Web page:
A heavy uniform chain has length \(L\) and mass \(m\). The chain is inextensible and perfectly flexible. One end \(A\) of the chain is fixed to the ceiling. The other end, \(B\), is held at rest right next to \(A\) at the level of the ceiling (so that initially \(A\) and \(B\) are at the same height).

The second end \(B\) is released, and the chain starts to fall until the chain is fully extended with \(B\) vertically below \(A\). Note that there are no internal friction forces operating within the chain, and so energy is conserved throughout the motion. The horizontal component of the motion of the chain can be ignored.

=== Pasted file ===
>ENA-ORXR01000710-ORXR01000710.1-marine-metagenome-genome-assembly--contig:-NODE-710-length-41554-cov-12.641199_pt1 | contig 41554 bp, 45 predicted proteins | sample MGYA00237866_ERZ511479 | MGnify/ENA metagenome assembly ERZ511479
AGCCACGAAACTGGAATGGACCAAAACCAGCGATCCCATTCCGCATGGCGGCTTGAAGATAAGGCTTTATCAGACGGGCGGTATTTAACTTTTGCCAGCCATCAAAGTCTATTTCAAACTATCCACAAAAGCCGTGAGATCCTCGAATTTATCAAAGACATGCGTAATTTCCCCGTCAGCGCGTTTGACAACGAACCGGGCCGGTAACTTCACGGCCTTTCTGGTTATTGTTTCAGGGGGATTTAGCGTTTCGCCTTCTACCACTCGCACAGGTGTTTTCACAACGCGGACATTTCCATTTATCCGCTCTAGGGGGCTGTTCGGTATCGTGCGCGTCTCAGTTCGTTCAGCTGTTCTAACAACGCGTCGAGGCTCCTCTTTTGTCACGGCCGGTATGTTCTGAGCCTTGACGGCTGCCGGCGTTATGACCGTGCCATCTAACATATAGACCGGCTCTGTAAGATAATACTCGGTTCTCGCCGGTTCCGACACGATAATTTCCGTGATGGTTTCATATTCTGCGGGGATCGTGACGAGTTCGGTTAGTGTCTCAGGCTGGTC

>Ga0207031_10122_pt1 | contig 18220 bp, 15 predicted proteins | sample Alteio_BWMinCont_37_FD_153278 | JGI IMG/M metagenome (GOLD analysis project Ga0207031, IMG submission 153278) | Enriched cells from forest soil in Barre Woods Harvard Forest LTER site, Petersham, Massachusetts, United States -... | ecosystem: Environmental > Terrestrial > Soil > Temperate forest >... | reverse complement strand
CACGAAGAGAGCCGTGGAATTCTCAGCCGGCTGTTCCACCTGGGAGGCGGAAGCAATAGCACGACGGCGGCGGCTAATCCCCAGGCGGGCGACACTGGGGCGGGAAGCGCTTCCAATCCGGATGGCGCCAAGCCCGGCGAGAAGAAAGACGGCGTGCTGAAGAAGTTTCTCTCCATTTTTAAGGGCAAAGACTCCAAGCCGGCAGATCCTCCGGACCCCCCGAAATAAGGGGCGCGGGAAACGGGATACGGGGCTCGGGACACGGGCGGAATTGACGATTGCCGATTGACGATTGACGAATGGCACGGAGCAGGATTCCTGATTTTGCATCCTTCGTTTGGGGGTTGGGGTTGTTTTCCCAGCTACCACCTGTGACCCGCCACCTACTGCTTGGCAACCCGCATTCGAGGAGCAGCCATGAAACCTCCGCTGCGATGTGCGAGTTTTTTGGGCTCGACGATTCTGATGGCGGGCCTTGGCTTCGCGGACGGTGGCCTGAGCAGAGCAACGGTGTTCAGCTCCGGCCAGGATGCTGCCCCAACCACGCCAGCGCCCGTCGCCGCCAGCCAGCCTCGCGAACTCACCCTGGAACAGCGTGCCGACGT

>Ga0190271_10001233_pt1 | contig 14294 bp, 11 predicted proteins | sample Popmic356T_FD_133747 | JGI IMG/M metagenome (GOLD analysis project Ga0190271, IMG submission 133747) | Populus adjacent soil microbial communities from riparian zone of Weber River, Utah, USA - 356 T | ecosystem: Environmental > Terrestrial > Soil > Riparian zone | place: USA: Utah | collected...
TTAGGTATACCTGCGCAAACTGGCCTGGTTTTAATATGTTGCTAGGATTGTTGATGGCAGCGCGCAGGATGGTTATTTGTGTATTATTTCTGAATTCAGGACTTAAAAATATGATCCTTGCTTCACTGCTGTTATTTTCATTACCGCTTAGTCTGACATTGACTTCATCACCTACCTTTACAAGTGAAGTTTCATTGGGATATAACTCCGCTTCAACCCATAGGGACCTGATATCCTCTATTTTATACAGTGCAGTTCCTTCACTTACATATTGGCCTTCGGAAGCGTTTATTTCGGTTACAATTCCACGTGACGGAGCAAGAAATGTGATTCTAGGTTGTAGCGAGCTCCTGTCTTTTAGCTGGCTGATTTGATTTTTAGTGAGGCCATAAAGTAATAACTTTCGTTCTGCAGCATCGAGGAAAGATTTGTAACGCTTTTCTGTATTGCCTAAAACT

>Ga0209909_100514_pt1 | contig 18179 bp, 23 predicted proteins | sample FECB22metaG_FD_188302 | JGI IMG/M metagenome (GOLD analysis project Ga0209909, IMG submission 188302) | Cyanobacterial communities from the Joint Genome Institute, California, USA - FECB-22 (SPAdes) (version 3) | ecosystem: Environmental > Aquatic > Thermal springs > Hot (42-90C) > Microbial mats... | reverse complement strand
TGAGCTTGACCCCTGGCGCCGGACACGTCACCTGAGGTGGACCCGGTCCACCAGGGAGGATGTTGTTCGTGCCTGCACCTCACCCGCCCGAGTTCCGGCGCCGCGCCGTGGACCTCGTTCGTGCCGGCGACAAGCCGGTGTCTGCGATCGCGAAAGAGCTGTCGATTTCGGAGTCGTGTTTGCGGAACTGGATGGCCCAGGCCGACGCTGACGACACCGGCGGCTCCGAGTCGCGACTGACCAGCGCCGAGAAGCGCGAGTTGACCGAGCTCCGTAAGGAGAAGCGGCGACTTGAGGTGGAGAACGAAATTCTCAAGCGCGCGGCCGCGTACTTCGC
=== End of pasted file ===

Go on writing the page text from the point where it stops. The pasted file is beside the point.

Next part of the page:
It can be shown that the time \(T\) that it takes for the chain to become fully extended is \[ T \; = \; \sqrt{\frac{2L}{g}} \frac{\Gamma\big(\frac{A}{B}\big)^C}{\sqrt[D]{\pi}} \] where \(A,B,C,D\) are positive integers, with \(A,B\) coprime. Find the value of \(A+B+C+D\).**N.B.** The time \(T \approx 0.847\sqrt{\frac{2L}{g}}\) is less than the time \(\sqrt{\frac{2L}{g}}\) taken for a particle to fall a height of \(L\) from rest. The chain falls "faster than gravity".

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